A Battle That Changed The Course of the Vietnam War – Hamburger Hill

The Battle for Hamburger Hill left such a big mark on the American psyche that it has appeared in films, documentary series, video games and even a rap song.

It wasn’t just one of the bloodiest moments in the Vietnam War, but it marked the turning point in strategy and public opinion towards the conflict – and could even have contributed to the beginning of the end for the armed resistance against the communist forces in the country.

Maybe the press back in America could have tolerated the loss of life if Hill 937 was of strategic value, or if the military had kept and occupied it after costing so much to take it. Maybe if the top brass had planned better, or if friendly fire had not killed seven and wounded 53 of their own men things would have turned out differently.

But they didn’t, and US soldiers died from wounds caused by their own fire as well as those from the North Vietnamese forces.

Because of the surrounding vegetation, the battle was mainly an infantry affair, with the U.S. Airborne troops moving against the well-entrenched enemy through the steep hillside and bad weather. The hill was eventually taken, causing much worse casualties to the People’s Army of Vietnam (PAVN).

The engagement came about due to Operation Apache Snow commencing, which had the aim of clearing the PAVN from the A Shau Valley in South Vietnam. This valley was situated near the border with Laos, and it had become a haven for the communist forces and a major infiltration route into the south.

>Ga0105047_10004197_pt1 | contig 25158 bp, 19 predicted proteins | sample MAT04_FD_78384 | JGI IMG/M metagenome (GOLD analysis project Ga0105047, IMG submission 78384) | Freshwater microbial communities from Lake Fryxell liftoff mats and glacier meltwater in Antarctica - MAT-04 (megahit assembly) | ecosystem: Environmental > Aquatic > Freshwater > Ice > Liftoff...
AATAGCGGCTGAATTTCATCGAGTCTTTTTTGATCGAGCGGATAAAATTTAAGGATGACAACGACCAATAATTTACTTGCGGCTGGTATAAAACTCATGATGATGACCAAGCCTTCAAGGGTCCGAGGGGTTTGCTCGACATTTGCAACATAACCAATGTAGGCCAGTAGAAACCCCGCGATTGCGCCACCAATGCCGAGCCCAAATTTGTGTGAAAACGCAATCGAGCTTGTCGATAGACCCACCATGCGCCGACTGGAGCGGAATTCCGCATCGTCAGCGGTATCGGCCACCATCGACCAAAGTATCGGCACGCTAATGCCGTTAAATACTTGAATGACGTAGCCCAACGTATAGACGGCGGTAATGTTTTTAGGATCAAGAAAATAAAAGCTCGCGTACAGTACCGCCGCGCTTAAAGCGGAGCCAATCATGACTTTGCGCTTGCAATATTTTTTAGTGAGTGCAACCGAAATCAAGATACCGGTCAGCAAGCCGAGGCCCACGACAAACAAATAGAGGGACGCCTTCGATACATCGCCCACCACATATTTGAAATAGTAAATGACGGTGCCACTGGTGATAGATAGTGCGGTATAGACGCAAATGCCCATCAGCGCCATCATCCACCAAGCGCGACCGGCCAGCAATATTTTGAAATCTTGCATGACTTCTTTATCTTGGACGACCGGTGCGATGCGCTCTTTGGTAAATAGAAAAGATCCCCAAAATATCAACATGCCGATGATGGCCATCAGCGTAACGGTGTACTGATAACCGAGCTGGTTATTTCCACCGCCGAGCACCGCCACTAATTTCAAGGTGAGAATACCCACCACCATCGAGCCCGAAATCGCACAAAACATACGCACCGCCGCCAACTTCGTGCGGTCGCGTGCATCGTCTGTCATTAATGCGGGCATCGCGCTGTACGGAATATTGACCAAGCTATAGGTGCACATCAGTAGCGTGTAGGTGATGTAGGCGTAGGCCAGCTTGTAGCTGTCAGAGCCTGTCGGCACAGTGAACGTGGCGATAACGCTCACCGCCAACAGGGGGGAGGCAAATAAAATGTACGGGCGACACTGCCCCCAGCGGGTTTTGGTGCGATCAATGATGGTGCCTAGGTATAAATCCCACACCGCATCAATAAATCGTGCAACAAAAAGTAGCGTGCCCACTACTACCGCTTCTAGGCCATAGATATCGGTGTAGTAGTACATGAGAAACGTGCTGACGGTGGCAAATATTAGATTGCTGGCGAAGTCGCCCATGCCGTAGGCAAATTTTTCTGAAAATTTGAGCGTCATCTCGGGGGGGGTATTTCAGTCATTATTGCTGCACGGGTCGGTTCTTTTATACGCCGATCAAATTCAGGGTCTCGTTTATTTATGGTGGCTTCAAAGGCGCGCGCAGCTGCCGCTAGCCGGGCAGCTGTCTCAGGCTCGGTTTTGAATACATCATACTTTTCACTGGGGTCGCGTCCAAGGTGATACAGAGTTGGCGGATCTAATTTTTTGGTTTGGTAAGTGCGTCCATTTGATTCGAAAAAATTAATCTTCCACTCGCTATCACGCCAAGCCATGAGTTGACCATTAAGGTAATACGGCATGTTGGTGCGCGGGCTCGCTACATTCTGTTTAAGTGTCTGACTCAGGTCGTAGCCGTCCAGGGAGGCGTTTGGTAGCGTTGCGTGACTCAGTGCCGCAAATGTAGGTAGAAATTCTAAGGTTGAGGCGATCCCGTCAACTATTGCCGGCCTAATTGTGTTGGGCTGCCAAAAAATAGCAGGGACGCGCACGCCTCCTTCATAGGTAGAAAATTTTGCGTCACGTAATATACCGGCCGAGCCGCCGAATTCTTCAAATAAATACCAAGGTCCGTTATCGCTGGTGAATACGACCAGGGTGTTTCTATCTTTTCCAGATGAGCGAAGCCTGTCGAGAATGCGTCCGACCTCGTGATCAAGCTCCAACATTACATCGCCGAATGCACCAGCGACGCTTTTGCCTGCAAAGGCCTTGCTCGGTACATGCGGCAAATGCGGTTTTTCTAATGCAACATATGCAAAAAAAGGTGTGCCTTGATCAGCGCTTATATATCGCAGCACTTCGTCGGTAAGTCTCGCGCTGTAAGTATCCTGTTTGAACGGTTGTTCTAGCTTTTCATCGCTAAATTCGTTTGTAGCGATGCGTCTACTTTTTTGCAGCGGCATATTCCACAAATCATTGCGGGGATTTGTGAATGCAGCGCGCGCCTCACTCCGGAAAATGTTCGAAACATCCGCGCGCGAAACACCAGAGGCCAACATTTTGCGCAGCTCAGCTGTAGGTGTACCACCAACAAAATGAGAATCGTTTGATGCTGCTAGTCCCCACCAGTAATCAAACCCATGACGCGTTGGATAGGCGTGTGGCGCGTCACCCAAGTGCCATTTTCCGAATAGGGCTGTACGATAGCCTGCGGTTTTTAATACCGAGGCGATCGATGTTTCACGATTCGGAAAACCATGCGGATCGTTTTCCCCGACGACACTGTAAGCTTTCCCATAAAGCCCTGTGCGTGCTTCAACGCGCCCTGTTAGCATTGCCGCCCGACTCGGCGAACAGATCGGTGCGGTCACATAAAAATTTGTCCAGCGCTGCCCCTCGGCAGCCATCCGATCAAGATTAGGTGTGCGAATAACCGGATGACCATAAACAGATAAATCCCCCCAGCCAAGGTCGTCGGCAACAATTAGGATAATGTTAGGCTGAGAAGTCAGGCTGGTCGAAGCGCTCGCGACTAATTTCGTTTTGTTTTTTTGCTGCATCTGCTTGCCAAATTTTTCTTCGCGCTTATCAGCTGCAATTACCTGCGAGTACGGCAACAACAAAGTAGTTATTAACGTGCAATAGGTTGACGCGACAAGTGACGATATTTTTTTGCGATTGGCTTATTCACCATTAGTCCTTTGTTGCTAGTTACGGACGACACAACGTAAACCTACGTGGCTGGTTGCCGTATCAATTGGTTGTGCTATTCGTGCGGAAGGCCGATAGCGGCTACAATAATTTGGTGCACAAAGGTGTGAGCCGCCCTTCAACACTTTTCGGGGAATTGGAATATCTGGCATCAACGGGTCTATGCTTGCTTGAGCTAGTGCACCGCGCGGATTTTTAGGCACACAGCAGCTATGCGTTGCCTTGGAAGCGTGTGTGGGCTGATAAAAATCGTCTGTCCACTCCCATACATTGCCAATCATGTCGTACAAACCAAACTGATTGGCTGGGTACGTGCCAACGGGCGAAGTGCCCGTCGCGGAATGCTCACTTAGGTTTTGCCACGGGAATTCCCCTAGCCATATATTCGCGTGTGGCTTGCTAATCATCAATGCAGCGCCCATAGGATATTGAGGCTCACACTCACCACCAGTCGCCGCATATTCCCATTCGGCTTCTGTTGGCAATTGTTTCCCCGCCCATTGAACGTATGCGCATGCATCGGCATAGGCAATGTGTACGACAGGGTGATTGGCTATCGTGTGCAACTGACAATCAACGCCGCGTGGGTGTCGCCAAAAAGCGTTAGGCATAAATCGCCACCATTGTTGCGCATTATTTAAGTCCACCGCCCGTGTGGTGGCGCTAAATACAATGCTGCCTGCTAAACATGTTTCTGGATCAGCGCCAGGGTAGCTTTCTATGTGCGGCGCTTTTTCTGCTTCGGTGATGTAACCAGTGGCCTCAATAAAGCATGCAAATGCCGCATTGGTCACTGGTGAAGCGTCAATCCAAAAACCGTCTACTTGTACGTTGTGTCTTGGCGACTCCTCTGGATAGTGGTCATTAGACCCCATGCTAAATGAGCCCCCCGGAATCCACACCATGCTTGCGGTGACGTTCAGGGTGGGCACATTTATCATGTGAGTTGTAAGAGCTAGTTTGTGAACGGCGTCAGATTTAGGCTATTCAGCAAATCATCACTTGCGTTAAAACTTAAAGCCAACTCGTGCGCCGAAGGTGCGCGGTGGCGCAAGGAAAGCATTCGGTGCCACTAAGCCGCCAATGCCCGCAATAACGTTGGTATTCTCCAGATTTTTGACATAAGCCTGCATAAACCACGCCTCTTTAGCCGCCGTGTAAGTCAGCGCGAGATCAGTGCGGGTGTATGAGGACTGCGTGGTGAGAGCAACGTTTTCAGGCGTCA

By United States Army Heritage and Education Center - http://ahecwebdds.carlisle.army.mil/awweb/main.jsp?flag=browse&smd=2&awdid=414, Public Domain, https://commons.wikimedia.org/w/index.php?curid=9645331
Sergeant Gerald Laird firing a machine gun, Company A, 1st Battalion, 502nd Infantry, 101st Airborne Division, Vietnam

This valley was heavily forested, and above it stood Ap Bia Mountain, otherwise known as Hill 937 – or Hamburger Hill. It was unconnected to the ridges that surrounded it, and it was covered in dense jungle like the valley that encapsulated it.

A three-part operation was planned to clear the area of enemy forces, and the second phase of that started on May 10th, 1969 as parts of Colonel John Conmey’s 101st Airborne, 3rd Brigade moved into the valley in the shadow of the hill that would claim so many lives.